Luxembourg prides itself on its multiculturalism and its ability to embrace new ideas. It also stays true to its centuries-old traditions, to the delight of Luxembourgers, foreign residents and tourists alike.
The arrival of spring is particular cause for celebration. Fuesend (Carnival) marks the start of the Christian festival of Lent, with fancy-dress parties, street processions and other events held across the country. Bretzels are a special Luxembourgish sweetbread, and Bretzel Sunday was traditionally the moment for lovers to propose marriage.
Prior to this, Liichtmëssdag (Candlemas Day) on 2nd February sees children going from door-to-door singing for sweets and candies, a reminder of the times when the poor would be obliged to beg for food during the depths of winter. At the Buergbrennen festivals, evil winter spirits are banished in village bonfires as local beer and sausages are enjoyed.
Several traditions mark the arrival of the long, warm days of May and June. Octav pilgrimages culminate in the traditional food and games market in Luxembourg City. Unique to Luxembourg is the Dancing Procession of Echternach. Ever since the eighth century locals have performed a curious skipping dance, with this performance now accompanied by local brass and wind bands. For the National Day on 23rd June Luxembourg City in particular buzzes with life. Live concerts and a full-on party atmosphere reigns around the clock during the evening of the 22nd.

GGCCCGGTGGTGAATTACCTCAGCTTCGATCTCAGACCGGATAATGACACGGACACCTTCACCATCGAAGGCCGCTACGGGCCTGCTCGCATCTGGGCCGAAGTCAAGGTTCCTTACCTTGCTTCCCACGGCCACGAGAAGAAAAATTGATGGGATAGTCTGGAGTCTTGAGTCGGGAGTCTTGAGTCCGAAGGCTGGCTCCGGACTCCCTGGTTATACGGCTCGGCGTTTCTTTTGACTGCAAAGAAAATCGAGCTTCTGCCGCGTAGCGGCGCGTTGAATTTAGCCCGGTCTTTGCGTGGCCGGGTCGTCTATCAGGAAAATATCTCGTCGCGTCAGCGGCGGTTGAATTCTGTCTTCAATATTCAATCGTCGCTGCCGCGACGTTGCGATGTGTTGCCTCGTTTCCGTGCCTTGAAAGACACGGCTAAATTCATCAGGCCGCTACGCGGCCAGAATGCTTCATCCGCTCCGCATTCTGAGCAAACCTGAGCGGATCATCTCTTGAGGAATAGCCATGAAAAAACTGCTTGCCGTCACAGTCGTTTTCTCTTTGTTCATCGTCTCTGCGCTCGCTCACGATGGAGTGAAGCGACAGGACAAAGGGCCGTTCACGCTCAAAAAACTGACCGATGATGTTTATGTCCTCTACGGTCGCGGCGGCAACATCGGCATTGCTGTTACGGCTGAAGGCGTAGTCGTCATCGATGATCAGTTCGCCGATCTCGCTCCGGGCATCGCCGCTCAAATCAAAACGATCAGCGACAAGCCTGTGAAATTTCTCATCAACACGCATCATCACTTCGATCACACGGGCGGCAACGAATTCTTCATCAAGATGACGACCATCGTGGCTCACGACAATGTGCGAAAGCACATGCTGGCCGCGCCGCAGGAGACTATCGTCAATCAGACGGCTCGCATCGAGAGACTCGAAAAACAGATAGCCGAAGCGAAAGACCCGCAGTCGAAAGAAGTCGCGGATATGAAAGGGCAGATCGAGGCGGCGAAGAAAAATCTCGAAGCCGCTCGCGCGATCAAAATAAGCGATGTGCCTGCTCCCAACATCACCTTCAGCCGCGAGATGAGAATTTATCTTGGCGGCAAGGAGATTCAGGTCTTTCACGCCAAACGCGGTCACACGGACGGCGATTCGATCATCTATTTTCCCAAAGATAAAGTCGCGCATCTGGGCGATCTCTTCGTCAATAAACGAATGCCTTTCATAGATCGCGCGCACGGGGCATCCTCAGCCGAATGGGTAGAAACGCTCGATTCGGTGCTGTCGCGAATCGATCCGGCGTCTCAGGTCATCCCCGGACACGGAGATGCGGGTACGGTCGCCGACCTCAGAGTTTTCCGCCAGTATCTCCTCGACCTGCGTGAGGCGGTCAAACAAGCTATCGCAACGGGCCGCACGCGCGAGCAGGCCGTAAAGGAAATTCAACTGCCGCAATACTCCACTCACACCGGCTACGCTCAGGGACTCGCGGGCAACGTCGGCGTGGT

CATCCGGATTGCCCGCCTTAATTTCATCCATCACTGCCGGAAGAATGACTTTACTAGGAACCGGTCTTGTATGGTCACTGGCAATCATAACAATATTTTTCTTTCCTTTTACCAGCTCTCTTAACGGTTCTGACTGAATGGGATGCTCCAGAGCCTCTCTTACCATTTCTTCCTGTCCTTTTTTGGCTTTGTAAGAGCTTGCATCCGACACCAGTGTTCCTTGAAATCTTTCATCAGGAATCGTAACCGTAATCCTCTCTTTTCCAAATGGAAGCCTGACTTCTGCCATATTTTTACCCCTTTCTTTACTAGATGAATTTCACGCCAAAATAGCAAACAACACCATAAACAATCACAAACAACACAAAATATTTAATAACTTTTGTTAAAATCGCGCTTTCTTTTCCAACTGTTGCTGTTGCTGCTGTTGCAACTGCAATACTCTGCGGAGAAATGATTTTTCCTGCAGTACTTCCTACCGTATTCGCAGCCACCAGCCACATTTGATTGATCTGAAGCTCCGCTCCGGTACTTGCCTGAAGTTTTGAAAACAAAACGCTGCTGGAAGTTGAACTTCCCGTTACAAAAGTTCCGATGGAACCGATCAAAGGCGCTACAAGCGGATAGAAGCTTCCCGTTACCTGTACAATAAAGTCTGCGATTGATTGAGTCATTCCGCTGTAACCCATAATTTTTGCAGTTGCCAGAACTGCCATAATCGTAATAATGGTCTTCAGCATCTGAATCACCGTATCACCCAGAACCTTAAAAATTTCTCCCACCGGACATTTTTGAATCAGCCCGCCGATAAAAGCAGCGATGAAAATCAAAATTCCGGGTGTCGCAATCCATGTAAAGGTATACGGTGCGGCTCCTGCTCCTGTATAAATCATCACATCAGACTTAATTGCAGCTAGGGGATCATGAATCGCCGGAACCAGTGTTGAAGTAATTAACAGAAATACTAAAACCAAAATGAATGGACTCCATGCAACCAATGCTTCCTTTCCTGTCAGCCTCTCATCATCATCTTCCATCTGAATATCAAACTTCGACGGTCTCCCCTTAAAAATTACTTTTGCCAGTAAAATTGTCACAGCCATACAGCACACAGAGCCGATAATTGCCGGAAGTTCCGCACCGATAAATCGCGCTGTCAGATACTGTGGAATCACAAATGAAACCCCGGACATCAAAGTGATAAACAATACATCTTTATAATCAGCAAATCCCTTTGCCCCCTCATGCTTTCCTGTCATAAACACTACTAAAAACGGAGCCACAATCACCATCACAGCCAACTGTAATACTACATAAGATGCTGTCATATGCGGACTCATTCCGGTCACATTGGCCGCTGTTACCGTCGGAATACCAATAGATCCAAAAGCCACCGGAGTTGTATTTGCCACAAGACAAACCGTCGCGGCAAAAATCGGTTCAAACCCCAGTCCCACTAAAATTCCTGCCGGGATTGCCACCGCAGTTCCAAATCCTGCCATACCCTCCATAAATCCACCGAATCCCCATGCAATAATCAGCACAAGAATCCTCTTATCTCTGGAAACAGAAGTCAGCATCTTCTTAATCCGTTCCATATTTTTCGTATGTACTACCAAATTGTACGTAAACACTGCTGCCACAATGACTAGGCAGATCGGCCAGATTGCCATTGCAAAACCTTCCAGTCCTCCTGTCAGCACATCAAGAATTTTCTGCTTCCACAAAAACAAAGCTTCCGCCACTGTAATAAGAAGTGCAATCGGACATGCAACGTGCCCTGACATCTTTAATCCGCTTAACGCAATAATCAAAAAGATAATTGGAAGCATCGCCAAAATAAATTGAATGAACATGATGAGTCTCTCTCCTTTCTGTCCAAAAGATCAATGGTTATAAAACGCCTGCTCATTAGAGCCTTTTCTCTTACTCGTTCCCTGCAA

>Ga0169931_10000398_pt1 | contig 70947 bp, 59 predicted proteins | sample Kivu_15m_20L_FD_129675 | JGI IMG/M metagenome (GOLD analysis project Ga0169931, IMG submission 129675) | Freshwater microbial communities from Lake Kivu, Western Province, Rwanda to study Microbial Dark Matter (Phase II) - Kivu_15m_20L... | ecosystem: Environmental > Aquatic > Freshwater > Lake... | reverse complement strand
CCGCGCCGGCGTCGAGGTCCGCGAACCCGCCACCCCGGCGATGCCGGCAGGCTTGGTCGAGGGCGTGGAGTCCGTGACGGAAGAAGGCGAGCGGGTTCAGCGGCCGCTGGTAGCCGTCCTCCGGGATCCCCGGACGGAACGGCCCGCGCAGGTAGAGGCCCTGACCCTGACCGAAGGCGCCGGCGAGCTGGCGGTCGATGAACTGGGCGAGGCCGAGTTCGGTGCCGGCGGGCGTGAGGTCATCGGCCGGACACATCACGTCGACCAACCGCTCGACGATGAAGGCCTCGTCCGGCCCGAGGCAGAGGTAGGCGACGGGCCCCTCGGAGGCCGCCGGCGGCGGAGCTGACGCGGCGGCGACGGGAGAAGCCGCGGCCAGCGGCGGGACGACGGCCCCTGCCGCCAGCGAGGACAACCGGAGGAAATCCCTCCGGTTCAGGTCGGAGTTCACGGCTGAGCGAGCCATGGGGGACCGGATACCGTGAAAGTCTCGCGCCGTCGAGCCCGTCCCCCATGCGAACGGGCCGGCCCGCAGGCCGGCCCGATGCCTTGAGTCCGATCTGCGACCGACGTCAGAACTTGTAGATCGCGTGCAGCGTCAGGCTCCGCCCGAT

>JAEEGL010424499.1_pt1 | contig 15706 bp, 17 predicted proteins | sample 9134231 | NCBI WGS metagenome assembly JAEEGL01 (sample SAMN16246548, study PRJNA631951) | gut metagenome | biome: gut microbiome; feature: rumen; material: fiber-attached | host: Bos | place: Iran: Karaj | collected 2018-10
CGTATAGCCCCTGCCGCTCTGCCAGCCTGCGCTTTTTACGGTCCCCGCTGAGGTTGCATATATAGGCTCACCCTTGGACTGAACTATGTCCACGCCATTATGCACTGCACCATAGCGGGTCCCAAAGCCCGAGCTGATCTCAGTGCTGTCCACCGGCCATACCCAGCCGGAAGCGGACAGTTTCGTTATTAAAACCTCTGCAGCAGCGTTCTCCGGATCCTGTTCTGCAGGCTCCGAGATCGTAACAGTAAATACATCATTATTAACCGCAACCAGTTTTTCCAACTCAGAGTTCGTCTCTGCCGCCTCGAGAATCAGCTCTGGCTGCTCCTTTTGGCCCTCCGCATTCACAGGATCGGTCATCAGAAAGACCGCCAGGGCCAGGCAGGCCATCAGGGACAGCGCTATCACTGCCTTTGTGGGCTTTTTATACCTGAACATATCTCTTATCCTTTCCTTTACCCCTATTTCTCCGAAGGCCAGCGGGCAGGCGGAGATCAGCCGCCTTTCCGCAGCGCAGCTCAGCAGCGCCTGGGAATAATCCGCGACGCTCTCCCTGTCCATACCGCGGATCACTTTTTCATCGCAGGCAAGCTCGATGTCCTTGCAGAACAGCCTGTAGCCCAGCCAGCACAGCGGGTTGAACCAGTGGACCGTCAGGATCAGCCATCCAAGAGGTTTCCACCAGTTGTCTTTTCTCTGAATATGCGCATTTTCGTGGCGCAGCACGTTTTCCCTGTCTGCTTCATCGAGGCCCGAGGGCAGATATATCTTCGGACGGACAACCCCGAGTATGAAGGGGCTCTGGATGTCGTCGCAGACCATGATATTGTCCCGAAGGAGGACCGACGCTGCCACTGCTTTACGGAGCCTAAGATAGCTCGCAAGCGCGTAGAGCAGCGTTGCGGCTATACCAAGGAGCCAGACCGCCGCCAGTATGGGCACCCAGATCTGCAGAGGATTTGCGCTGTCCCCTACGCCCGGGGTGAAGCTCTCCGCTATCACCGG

The major three week Schueberfouer funfair in the capital heralds the arrival of autumn, an event held since 1340. Afterwards there are numerous village festivals celebrating the grape harvest and wine production. This is not to forget the events marking the arrival of apples, plums and walnuts. Winter features lively Halloween celebrations, and several elaborate Christmas markets open countrywide from late November.